As both the holidays of Thanksgiving and Hannukah approach, may we be grateful, inspired, and blessed by the memory of Rabbi David Keehn, a truly ''great light'' whose life was the epitome of dedication to G-d and the Jewish people.
-Rabbi Cary Kozberg
~ CONTRIBUTIONS ~
In memory of Alan Feinstein from Char Schiff
In memory of Arthur Nedelman from Stan and Phyllis Nedelman
In memory of Alan Feinstein from Sanford and Faye Flack; Eddie and Laurie Leventhal; Stan and Phyllis Nedelman
In memory of Rabbi Janice Garfunkel from Itzca Zohar
In memory of Louise Klang from Stan and Phyllis Nedelman
JEFFREY D EBNER YOUTH FUND
In memory of Barbara Buskirk from Lyla Bailin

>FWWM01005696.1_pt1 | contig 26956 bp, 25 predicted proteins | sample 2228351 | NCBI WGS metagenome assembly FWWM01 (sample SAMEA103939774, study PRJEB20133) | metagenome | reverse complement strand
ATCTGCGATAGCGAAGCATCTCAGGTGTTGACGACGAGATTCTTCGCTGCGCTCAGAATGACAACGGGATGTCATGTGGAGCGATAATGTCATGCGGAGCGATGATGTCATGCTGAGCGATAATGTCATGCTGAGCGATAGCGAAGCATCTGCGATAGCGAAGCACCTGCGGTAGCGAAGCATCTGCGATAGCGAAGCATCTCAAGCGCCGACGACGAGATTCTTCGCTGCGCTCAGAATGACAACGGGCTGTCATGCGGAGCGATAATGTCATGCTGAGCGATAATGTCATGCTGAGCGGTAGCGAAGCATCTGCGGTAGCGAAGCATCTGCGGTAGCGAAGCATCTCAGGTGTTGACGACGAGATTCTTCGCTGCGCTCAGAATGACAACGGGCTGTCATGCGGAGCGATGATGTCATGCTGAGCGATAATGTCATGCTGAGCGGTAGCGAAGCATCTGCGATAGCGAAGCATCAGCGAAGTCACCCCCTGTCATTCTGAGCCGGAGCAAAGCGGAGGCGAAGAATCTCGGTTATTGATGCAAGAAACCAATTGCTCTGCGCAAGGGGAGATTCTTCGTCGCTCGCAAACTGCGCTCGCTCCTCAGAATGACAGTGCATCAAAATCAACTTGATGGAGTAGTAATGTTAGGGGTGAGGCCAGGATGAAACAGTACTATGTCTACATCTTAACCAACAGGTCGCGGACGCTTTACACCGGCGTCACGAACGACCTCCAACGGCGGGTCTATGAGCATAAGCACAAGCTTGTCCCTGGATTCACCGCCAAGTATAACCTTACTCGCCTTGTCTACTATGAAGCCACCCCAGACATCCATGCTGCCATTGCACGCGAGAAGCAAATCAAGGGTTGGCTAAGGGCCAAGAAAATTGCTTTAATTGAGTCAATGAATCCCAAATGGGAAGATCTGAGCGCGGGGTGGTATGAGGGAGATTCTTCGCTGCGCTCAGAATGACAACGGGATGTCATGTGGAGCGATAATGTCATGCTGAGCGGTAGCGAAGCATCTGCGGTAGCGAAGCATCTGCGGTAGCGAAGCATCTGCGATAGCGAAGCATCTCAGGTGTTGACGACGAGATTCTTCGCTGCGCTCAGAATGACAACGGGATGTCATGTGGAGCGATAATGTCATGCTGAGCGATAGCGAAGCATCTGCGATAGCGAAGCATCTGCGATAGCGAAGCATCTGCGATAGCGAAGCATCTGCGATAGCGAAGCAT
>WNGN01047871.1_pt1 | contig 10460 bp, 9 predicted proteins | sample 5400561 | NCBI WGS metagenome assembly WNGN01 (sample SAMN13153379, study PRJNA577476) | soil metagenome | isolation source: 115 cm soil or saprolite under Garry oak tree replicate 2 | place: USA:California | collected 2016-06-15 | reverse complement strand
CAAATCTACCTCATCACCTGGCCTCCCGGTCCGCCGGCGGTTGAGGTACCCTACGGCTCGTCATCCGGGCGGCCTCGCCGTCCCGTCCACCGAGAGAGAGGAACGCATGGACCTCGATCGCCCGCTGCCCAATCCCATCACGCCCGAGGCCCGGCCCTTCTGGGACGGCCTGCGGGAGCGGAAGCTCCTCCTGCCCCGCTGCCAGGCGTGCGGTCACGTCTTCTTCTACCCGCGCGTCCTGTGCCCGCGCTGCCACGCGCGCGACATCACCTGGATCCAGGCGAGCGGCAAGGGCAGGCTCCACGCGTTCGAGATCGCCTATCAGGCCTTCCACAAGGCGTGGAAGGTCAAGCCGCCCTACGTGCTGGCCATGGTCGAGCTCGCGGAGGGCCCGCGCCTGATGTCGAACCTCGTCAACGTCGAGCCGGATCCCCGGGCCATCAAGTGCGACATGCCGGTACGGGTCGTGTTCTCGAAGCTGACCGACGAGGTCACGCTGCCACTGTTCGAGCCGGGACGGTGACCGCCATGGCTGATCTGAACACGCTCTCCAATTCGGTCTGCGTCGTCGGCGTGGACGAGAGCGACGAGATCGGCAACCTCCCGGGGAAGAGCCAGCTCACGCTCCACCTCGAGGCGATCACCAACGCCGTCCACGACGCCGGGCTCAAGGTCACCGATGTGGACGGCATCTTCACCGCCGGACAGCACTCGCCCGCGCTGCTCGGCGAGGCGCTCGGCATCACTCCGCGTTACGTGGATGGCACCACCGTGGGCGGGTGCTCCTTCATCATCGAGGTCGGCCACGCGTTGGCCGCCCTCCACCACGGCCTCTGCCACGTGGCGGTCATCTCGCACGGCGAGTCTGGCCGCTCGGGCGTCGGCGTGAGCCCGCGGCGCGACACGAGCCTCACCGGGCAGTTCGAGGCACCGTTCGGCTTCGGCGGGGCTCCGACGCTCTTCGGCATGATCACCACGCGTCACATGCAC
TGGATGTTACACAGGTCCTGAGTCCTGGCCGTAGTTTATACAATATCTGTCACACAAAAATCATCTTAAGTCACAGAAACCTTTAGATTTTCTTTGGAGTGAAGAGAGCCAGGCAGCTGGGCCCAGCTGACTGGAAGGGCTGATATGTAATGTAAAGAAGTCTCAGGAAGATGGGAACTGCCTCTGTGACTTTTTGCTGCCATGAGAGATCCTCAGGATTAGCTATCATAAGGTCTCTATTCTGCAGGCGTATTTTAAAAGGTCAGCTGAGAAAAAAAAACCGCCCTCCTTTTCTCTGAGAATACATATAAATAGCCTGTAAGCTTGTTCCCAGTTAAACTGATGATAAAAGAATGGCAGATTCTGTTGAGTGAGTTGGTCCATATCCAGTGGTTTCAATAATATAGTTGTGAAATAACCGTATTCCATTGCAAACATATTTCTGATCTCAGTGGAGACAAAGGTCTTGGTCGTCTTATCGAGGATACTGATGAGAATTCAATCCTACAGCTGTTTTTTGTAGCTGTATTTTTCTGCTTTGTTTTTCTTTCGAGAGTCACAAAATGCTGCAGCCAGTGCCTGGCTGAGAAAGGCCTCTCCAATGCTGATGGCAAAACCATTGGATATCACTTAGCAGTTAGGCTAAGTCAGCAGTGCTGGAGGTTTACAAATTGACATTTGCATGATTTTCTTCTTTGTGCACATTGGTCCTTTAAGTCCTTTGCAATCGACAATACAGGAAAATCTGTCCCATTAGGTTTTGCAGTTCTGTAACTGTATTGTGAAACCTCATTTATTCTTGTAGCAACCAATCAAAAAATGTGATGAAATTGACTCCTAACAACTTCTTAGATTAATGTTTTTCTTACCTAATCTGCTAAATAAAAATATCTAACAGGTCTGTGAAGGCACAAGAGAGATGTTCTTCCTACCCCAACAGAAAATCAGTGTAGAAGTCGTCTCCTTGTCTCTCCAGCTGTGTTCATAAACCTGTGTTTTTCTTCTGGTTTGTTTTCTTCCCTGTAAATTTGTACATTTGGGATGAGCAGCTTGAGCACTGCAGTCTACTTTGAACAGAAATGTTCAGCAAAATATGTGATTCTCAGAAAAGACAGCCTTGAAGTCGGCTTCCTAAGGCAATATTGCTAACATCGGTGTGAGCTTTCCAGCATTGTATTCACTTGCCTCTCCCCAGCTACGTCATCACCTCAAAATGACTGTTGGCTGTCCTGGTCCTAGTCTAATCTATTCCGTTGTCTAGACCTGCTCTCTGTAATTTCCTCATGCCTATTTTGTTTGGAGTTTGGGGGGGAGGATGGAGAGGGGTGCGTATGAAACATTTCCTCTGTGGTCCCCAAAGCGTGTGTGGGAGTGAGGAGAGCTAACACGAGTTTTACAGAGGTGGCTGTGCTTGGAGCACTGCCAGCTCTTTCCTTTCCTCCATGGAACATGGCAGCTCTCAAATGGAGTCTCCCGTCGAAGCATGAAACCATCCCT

~ YAHRZEIT LIST ~
NOV 5: Helen Pines Alper, Max Beloff (father of Larry), Jacob LaSalle, Abraham Silberberg, Emilie Turyn (sister of Larry)
NOV 12: Morris Freed, Clarence ''Van'' Gabbard, Joseph S. Lessner, Phillip Mendelson, Joe Pollens, Percy H. Rosenfield Sr, Ilse B. Sander, Maurice Schechter, Rose Broidy (mother of Steve), Murray Ebner, Henrietta Marks Goldman (mother of Rabbi Lloyd), Frances Pollack
NOV 19: Gertrude Ann Donn, Jeffrey David Ebner (son of Dick), Judy W. Kossoff, Ch. Bleme Maybruck, Louis Rich, Aaron Sachs, Stanley Irwin Sachs, Joseph M. Salzer, Max Stessel, Norma Thurman, Bernard W. Weiser (father of Judith), Elick Zitsman, Sam Kossoff, Ruth K. Marcus (mother of Faye Flack)
NOV 26: Shirley Ruth Buchfirer, Joseph Ebner, Joseph Fishbain, Ida Holzman, Martin A. Levine (father of Jeff), Harry Myers, Sarah P. Silberberg, Edward Frand, Albert Viton, Norman Myron Weiser
DEC 3: Laura Ackerman (mother of Joan), Harry Berman, Sanford ''Rik'' Newman,
Ethel H. Sanders, Raymond Schneider (father of Bruce and Larry), Ben Farber, Leonard Kurland,
Rosalyn Horwitz Leventhal (mother of Aaron), Tillie Shifman, Arthur Turyn (father of Larry)